Thursday, December 11, 2008

Ask Mr. Biggs - Review

(Hey! Sorry for the delay - it's been a hectic few months. The Asakura thing was just a joke I came up with. Back to business as usual - you can also see this post at my WWE Universe page.)

I am one for entertainment (as I'm sure all of you are, strangely enough), so sometimes I get bored (like right now, when I should be finishing a term paper...which can be finished later today). One of the days that I got bored, I decided to scan iTunes's podcast directory for anything worth listening to/watching. I came upon the Ask Mr. Biggs show, whose descrpition stated "Recycling radio show phone calls since 2006," which peaked my interest, as radio show parodies are usually hilarious (although there are sometimes cruddy).

The basic premise of the show is this - using recycled phone calls from other radio shows and emails from willing fans, creator and real-life Radiodork Clay Roe produces a fictional radio show (presumably in the LA area, based on the 661 area code of the show's call number), starring disc jockey Roger, and the titular character, Mr. Biggs.

Biggs is somewhat of a local celebrity, called a "tri-county fixture" and a "local businessman, entrepreneur, and man-about-town." He is the owner/operator of Whizzbang's, a restaurant/nightclub at "Phillips & Mountain, downtown" (in reality, the only cross-section in California with those streets is baren in the middle of Perris, CA, which isn't even in the 661 area code). Whizzbang's ("where the fun never ends, and the party's never-ending") is the main reason that Mr. Biggs has chosen to do the show, for advertisement purposes, though later episodes do not emphasize the restaurant's existence.

During the show, Mr. Biggs takes questions in the form of phone calls and emails, sent to ("biggscast at guh-mail dot com," as Mr. Biggs puts it). Meanwhile, Biggs participates in banter with the less boastful Roger, a friend of Bigggs and bachelor, presumably in his late 30's/early 40's, who lives with a cat in an appartment, and has several nervous ticks (some of which Biggs does not appreciate). The developed relationship between Biggs and Roger (their interactions, per se) serves as a big part of the show's comedic level, as Biggs frequently critizises Roger for his supposed eccentricities (frequently telling Roger to "talk like people"). Other regulars include Armando ("Mando" in later episodes), the show's young, humorous, frank call/email screener, and Chuck, the show's producer and general assistance man.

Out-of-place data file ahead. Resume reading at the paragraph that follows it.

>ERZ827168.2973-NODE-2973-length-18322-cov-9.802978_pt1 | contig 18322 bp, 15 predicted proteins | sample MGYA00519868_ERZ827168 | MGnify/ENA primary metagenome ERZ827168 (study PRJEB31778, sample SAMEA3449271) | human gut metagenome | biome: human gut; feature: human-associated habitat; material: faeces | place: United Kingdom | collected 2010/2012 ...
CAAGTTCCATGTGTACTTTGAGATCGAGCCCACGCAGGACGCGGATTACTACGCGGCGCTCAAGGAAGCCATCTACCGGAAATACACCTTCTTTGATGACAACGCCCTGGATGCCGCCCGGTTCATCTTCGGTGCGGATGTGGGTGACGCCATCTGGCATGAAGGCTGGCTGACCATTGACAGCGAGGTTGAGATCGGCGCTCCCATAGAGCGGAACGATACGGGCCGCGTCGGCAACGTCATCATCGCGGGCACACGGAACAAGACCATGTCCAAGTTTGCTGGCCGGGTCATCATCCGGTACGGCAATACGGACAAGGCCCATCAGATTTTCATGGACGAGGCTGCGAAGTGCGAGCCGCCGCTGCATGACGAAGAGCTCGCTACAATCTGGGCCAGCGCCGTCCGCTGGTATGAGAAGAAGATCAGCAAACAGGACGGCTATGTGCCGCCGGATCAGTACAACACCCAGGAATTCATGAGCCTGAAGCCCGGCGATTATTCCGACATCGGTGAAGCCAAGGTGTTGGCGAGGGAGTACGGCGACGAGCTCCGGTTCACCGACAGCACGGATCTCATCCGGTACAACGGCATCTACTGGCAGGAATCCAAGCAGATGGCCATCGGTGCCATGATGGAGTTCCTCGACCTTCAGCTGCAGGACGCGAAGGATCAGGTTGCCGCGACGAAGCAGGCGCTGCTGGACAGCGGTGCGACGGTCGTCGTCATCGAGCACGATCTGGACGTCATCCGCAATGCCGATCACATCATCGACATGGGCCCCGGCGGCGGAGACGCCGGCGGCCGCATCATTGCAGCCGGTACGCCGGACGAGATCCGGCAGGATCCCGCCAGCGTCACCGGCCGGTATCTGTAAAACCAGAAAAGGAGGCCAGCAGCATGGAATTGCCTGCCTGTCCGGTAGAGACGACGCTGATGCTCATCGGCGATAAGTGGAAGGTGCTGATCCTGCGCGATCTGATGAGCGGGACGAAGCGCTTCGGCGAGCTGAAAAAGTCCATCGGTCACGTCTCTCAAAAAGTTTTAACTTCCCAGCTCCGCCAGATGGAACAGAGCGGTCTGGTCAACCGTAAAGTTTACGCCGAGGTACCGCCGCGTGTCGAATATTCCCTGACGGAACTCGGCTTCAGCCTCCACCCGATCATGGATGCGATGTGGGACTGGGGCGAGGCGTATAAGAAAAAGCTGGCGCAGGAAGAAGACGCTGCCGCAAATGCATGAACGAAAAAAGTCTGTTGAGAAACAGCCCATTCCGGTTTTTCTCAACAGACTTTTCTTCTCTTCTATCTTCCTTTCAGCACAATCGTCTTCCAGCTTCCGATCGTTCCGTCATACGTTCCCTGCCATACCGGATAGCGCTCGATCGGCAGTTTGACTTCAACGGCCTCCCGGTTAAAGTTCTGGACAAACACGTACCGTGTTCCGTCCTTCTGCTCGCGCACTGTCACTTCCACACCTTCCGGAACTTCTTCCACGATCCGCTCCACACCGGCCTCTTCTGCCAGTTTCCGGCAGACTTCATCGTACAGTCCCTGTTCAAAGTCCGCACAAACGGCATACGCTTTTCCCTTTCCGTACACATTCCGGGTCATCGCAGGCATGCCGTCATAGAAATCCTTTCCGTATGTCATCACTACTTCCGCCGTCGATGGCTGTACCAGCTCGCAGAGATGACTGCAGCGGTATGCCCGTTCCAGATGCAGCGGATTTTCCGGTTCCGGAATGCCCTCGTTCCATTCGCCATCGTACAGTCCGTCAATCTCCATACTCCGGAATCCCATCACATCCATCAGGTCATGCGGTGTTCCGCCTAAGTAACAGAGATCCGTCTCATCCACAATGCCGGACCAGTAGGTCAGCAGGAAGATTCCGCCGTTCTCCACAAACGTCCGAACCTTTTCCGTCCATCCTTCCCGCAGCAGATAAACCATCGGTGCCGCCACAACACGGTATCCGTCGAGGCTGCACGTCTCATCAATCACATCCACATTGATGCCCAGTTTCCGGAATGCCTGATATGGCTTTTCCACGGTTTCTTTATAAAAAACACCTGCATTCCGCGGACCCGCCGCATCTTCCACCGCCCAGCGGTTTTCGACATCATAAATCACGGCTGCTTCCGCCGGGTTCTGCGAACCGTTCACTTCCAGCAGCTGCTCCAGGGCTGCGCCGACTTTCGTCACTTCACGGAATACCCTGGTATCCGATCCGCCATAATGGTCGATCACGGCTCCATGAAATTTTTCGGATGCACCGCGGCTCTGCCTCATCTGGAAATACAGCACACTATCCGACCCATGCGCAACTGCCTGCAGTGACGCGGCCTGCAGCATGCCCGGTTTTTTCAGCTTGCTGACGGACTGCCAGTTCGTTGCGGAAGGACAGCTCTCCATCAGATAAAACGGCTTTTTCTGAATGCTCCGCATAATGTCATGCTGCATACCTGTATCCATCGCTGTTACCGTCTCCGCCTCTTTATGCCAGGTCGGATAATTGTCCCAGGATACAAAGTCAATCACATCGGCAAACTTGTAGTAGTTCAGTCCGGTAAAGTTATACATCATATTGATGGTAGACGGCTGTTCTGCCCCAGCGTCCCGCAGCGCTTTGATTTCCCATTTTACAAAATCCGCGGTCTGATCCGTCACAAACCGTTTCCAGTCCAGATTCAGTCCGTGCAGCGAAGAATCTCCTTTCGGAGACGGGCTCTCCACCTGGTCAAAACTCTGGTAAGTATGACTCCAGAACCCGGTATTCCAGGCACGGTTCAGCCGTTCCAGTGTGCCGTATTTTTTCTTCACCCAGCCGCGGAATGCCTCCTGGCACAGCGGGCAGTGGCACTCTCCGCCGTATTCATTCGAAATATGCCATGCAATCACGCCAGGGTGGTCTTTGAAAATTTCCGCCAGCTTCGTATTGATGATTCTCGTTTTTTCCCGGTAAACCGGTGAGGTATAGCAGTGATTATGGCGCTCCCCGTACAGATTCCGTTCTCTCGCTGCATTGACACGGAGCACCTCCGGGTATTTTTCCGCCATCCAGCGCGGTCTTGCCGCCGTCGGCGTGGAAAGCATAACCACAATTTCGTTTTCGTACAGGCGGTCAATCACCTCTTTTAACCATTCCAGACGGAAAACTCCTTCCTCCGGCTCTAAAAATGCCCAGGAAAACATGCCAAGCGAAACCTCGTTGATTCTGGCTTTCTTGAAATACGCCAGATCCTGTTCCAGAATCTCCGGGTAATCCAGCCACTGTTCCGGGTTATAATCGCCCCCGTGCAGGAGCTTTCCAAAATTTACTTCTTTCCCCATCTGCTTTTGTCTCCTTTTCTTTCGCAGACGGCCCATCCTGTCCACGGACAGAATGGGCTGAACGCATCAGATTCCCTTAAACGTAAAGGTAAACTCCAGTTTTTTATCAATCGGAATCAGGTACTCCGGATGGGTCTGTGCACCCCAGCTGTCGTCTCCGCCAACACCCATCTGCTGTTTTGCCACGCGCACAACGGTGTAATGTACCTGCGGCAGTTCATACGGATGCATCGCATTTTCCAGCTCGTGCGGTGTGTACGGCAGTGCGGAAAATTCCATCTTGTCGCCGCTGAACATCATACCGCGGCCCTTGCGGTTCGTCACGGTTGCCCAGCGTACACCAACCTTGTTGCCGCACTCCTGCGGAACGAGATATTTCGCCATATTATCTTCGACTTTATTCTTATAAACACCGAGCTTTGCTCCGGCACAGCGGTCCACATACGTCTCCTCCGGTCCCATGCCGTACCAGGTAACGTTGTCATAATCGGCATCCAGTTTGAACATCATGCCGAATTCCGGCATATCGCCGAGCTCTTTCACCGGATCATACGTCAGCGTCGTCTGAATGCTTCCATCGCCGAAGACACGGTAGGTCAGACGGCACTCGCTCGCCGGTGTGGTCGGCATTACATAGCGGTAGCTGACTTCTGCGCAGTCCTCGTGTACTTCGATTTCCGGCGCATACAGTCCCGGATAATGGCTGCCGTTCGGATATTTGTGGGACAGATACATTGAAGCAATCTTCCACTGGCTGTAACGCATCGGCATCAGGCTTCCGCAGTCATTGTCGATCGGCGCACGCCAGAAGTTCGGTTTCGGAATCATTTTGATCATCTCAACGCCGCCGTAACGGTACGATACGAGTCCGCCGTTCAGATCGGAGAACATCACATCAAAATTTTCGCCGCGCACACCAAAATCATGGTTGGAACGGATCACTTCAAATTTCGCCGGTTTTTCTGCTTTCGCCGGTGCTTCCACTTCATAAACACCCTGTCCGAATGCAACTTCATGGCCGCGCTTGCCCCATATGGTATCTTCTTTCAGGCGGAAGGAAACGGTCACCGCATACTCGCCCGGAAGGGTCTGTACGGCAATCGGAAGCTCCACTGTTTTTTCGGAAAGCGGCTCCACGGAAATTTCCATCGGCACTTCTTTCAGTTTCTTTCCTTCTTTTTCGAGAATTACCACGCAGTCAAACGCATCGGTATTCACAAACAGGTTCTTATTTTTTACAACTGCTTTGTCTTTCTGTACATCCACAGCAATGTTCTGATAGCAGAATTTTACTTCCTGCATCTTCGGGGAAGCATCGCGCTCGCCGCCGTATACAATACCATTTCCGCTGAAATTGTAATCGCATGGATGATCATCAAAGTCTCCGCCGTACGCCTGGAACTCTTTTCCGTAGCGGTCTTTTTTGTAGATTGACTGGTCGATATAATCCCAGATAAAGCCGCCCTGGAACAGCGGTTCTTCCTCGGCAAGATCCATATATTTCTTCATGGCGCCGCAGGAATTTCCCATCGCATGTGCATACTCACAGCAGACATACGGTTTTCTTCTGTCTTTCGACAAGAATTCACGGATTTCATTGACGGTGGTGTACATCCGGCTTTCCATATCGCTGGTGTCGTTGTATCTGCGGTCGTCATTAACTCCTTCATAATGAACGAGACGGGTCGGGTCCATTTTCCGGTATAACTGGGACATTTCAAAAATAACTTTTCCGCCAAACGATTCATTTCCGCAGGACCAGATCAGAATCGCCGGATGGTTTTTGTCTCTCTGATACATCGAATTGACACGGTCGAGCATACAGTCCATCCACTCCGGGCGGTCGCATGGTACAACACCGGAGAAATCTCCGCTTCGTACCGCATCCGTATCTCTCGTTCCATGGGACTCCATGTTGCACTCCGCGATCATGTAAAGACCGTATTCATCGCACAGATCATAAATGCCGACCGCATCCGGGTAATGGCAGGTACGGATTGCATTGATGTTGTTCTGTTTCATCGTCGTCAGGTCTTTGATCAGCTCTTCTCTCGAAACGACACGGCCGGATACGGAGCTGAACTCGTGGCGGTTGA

Biggs is the main source of entertainment, of course. He is an intelligent man, giving practical advice to questions he understants, but he is not as aware as other radio show hosts. In fact, sometimes he's rather daft. He has a bit of short-term memory, frequently shifts blame, and mistakes some of Roger's attempts at humorous banter as either slurs or non-conventional wordplay (pleading him to "talk like people"). Other times, he becomes angry (talking in his angry voice) and frequently tells more inept callers that what they say is stupid. Some of his advice is a little misplaced, or outdated, or simply bizzare. Therein lies the comedy; the audio from the calls is always spot-on with what the pair are saying or advising, and it adds a psuedo-authentic flavor to the fake radio show.

Whenever Whizzbang's is mentioned, there is always something going on, usually on Thursday nights. However, they are just as unconventional as Biggs himself, always based on (and finalized) based on Biggs's somewhat skewed logic. An example is when he decided that the restaurant would start serving Just-As-Good Bottled Tap Water, saying that the price is resonably lower than premium water at other bars, though it's just ice-cold bottled tap water at $2.50 a bottle. He even started looking for distributors. Other events are a little more conventional, like Red-Light, Green-Light Thursday Night, where shots were served during a round of the titular game. Some of the show's drama (see also: mishaps) occur because of an incident or happening at the restaurant, like the invasion of faux-mustache-wearing hooligans or the instertion of a drainage pipe for an All-you-can-dring Build-Your-Own-Cocktail bar.

The audio is top-notch, as well. The show begins with a generic tune which is the show's theme. The ending theme is also haunting, with the generic "Happy Ending" call at the end adding a semi-creepy feel that sets up for the Moment of Zen-like clip at the end. During the show, there are audio transitions with excellent music and old-school audio clips (from instructional audio files and commercials) relevant to the previous topic (or sometime random). Excellent structure and great pacing leave the listener wanting more.

Thanks to all of the above reasons, the show is amazing. Fans of radio shows and non-fans alike will be left laughing by a typical episode. Beware, though - some episodes contain less-than-friendly language (though this is rare), so kids shouldn't listen without parental supervision.

King Cena gives this show 5 excellent Thursday nights...out of 5.